Based on a hypothetical scenario of mild TBI, the majority of patients preferred admission to the floor or had no preference compared to admission to the ICU. Humanistic factors such as availability of doctors and nurses and the ability to interact with family appear to have a greater priority than systematic factors of hospitalization.
Section Editor: Gary Johnson, MD
Full text available through open access at http://escholarship.org/uc/uciem_westjem
Address for Correspondence: Daniel K. Nishijima, MD, MAS, University of California, Davis, Medical Center, Department of Emergency Medicine, 4150 V. St. PSSB, 2100, Sacramento, CA 95817. Email: email@example.com. 9 / 2015; 16:707 – 714
Submission history: Revision received May 13, 2015; Accepted July 21, 2015
Conflicts of Interest: By the WestJEM article submission agreement, all authors are required to disclose all affiliations, funding sources and financial or management relationships that could be perceived as potential sources of bias. The authors disclosed none.
1. Bobrovitz N, Santana M, Kline T, et al. Prospective cohort study protocol to evaluate the validity and reliability of the Quality of Trauma Care Patient-Reported Experience Measure (QTAC-PREM). BMC Health Serv Res. 2013;13:98.
2. Hospital Consumer Assessment of Healthcare Providers and Systems (HCAHPS) survey. Available at: http://www.hcahpsonline.org. Accessed Jul 14, 2013.
3. Guidelines for intensive care unit admission, discharge, and triage. Crit Care Med. 1999;27(3):633-8.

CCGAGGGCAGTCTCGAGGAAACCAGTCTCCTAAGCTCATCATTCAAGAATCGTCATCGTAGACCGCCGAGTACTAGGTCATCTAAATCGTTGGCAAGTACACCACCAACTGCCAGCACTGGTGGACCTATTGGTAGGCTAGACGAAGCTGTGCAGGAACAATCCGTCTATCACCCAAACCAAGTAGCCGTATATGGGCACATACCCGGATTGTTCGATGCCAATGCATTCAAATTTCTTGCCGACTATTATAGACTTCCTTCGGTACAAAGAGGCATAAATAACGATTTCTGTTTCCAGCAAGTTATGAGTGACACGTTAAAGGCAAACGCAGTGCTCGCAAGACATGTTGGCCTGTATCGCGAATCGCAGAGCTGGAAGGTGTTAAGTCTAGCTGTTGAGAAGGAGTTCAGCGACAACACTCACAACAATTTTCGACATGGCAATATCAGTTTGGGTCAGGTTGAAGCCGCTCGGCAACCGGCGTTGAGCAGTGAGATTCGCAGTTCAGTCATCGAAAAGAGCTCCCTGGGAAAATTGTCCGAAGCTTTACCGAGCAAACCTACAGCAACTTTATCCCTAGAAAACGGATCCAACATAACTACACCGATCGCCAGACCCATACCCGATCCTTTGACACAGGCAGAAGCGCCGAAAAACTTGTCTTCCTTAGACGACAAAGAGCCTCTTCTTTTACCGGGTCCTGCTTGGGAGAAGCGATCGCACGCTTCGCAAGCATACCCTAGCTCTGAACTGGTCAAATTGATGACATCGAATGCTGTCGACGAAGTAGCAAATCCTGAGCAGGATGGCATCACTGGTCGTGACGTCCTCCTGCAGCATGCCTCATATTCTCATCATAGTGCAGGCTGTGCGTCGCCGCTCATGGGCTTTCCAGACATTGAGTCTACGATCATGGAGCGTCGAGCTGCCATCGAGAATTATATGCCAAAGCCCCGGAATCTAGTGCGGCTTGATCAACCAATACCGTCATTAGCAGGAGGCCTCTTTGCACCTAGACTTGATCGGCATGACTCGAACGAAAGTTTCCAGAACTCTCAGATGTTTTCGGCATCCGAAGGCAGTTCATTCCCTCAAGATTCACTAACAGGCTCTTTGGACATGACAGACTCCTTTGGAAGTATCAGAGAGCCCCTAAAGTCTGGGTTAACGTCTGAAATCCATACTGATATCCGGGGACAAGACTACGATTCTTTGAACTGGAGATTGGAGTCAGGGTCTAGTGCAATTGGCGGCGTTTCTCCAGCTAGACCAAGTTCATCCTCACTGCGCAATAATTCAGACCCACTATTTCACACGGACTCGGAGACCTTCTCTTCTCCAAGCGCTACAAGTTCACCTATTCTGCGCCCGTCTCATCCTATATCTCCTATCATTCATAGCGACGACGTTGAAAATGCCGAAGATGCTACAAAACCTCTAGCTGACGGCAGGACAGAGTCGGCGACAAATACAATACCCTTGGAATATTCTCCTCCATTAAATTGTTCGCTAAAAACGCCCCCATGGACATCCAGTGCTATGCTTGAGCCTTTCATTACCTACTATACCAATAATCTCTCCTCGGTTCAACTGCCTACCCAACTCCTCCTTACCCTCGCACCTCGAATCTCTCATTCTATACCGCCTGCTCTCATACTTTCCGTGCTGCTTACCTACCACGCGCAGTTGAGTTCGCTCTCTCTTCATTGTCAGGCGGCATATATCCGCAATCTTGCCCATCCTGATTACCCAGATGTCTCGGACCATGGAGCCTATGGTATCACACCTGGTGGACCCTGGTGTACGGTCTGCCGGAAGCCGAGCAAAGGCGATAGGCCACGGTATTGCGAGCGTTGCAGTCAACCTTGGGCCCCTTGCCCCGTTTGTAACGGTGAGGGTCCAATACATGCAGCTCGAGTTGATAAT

4. Rivers E, Nguyen B, Havstad S, et al. Early goal-directed therapy in the treatment of severe sepsis and septic shock. N Engl J Med. 2001;345(19):1368-77.
5. Ron A, Aronne LJ, Kalb PE, et al. The therapeutic efficacy of critical care units. Identifying subgroups of patients who benefit. Arch Intern Med. 1989;149(2):338-41.
6. Sinuff T, Kahnamoui K, Cook DJ, et al. Rationing critical care beds: a systematic review. Crit Care Med. 2004;32(7):1588-97.
7. Wunsch H, Angus DC, Harrison DA, et al. Comparison of medical admissions to intensive care units in the United States and United Kingdom. Am J Respir Crit Care Med. 2011;183(12):1666-73.
8. Nishijima DK, Sena MJ, Holmes JF, et al. Identification of low-risk patients with traumatic brain injury and intracranial hemorrhage who do not need intensive care unit admission. J Trauma. 2011;70(6):E101-7.
9. Nishijima DK, Shahlaie K, Echeverri A, et al. A clinical decision rule to predict adult patients with traumatic intracranial haemorrhage who do not require intensive care unit admission. Injury. 2012;43(11):1827-32.
10. Nishijima DK, Haukoos JS, Newgard CD, et al. Variability of ICU use in adult patients with minor traumatic intracranial hemorrhage. Ann Emerg Med. 2013;61(5):509-17.
11. Nishijima DK, Sena MJ, Galante JM, et al. Derivation of a clinical decision instrument to identify adult patients with mild traumatic intracranial hemorrhage at low risk for requiring ICU admission. Ann Emerg Med. 2014;63(4):448-56.